InfoSec from the eyes of an SDE

Akash Ravi
3 min readMay 16, 2021


Ever since I was formally introduced to Computer Science as a college major, I always felt an inclination towards Cyber Security and Software Engineering. Since I believe that being a jack of all trades can be more advantageous than being specialized in one narrow domain, I’ve been making an effort to explore as much as I can, at least within the realm of Computer Science. Nevertheless, these two have continued to remain on my resume as my areas of interest. Before we move any further, I would like to confess that I’m neither a Cyber Security professional, nor an experienced Software Engineer. I’m just a budding engineer with some first-hand experience in both of these domains.

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While my current role involves developing enterprise applications, I have been fortunate to interact with folks working on various aspects of Information Security (Pen-Testing, SOC, IT Architecture, and Auditing). The wide range of perspectives they share has profoundly shaped my view on this domain. Most practices and approaches can be distinguished as offensive or defensive. However, the more we look at the risks that an organization would have to deal with, the scope of cybersecurity can extend beyond technology and processes.

In an interview that I had attended a while ago, I was asked a really generic question on how I would protect a digital asset. I wasn’t given any detail on the type of asset, the context, or the requirement. Within a few seconds, my mind was filled with InfoSec Jargons — CIA, IAM, VAPT, SOC, WAF, and so on. Eventually, I managed to narrow down the question to securing an N-tier application. I explained a few practices used to secure data in various layers of the stack along with some examples. Anyhow, this question got me thinking about the various ways in which such a question could be answered. There is really no complete all-inclusive solution to protect a digital ‘asset’.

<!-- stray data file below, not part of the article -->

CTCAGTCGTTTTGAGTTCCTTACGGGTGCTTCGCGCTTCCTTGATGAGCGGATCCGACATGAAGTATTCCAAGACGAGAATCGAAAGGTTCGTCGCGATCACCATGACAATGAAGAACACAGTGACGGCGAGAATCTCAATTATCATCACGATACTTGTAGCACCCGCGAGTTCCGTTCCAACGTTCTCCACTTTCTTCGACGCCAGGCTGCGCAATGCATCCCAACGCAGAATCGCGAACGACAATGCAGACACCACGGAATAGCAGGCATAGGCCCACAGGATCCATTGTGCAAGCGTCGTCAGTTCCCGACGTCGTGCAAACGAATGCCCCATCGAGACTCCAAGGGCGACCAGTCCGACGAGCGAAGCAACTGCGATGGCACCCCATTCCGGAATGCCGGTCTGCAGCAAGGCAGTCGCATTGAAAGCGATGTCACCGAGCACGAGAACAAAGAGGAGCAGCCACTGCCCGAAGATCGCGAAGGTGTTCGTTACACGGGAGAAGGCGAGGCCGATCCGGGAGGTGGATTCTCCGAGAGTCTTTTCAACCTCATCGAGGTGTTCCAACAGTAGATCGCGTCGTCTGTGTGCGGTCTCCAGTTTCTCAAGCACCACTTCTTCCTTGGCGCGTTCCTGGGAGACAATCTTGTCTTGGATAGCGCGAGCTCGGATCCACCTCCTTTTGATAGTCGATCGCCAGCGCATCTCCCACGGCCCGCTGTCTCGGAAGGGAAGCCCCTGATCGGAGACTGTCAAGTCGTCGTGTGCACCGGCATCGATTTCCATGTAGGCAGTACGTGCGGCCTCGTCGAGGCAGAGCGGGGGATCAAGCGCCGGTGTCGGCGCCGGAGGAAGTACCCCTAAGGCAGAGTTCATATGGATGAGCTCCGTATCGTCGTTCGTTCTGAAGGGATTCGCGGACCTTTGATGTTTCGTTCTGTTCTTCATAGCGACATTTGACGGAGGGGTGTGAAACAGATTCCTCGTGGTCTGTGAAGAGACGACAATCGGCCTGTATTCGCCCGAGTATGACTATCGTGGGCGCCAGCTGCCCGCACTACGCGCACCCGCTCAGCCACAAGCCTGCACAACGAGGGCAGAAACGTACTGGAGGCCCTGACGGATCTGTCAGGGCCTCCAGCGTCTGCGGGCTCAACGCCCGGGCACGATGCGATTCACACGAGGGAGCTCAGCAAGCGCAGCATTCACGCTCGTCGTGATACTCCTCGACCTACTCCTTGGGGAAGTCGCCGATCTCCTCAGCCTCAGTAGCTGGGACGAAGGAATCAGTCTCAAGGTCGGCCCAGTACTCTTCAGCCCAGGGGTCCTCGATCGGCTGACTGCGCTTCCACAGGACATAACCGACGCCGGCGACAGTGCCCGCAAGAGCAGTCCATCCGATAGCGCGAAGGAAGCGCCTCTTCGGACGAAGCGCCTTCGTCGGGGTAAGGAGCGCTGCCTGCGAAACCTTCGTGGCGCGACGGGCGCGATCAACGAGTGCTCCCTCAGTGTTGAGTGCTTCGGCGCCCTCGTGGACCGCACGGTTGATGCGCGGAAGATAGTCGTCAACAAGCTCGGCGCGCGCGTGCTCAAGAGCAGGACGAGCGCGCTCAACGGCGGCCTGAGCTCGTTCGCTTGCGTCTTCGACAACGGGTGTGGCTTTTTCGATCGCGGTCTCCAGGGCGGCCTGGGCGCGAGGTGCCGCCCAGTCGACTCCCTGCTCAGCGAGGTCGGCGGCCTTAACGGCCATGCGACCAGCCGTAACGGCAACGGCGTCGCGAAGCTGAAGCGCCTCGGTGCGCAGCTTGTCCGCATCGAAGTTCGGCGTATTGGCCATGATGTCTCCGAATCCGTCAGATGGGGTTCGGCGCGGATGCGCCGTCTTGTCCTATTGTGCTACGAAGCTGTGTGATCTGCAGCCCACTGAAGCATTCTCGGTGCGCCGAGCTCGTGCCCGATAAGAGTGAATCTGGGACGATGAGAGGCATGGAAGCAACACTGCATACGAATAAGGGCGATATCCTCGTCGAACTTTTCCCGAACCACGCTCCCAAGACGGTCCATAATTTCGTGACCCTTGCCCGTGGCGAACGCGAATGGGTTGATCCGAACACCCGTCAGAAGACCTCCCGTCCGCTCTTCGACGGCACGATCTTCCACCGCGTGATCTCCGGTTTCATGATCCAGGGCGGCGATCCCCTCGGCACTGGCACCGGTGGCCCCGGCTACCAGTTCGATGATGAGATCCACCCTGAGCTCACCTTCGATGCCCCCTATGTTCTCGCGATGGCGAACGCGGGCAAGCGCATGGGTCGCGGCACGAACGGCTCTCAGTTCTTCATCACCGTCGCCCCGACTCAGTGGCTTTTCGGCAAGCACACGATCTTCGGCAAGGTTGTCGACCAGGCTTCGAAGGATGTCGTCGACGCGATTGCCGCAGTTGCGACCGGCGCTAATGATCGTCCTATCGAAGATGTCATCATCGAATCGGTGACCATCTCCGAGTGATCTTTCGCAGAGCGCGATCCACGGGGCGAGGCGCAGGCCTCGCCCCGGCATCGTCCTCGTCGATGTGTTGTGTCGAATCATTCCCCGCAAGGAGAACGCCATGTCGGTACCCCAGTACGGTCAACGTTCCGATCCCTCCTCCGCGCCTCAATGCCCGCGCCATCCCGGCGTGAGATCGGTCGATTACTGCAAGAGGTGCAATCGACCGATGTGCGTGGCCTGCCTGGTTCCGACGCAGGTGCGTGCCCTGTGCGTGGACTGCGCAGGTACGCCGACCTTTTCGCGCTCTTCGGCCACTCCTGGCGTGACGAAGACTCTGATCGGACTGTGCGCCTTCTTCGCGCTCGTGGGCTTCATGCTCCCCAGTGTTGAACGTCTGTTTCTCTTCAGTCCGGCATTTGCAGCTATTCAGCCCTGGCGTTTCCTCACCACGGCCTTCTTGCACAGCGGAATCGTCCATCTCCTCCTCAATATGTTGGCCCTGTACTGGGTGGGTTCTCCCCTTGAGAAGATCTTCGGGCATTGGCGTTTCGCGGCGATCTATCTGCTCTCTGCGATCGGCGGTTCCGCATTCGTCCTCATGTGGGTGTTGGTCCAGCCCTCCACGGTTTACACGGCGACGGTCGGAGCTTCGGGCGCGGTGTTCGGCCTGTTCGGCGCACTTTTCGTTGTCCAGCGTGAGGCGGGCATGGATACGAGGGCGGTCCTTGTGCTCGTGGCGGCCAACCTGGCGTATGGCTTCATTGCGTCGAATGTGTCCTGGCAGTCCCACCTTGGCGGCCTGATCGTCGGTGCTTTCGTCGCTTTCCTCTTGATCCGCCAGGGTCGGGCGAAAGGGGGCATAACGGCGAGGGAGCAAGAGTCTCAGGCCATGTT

With that disclaimer out of the way, these are some guidelines I keep in mind while developing a software product:

  1. Always validate any data entering or leaving a module. From data exposure to code injection, most attacks listed on OWASP Top Ten can be mitigated with proper validation mechanisms.
  2. Be conscious about where your code would actually run. Critical data (such as keys and credentials) should NEVER be brought to the client’s device.
  3. Ensure that authentication and authorization are enforced between every layer. The latter is often overlooked when dealing with heterogeneous systems.
  4. Log important transactions. Preferably, integrate it with a SIEM/SOAR platform.
  5. Beware of a secret sprawl. It’s best to centralize and regulate your key/secret management. A big NO to hardcoding keys in random parts of your code, even if you think they never leave your server.
  6. Be cautious about any 3rd party libraries and integrations your product requires. Supply chain attacks are increasingly concerning. Remember, Open Source ≠ Secure.
  7. While it might not be apparent, code quality does play a role in an app’s security. Automated scanners & linters can help you keep a check on context-specific best practices.
  8. Plan for network/infrastructure security. Set up firewalls and IPS solutions to secure your network services. While a software engineer might not be expected to configure them, ensure that these aspects are taken care of.

As a DevSecOps practitioner, I reckon that cybersecurity shouldn’t be an afterthought. It needs to be integrated with your development life-cycle. Stakeholders need to be aware of basic principles and ensure that information security is an ‘enabler’ rather than a hindrance. I’m sure that most developers had cursed the default CORS settings on their microservice framework which prevented them from making AJAX calls. While these practices might seem to require unproductive effort, they do contribute to the overall security posture. It might be tempting to ignore certain fringe attack vectors. However, systems should be secure by design, not by assumptions. Adversarial thinking can help you realign defenses.

Regardless of the industry we operate in, it might be a good idea to introspect your org’s risk management strategies and understand your role in the framework. Emerging technologies continue to change the way we operate and interact with customers. Cybersecurity needs to keep pace and it starts with YOU.



Akash Ravi

An inquisitive Software Engineer & Cybersecurity Enthusiast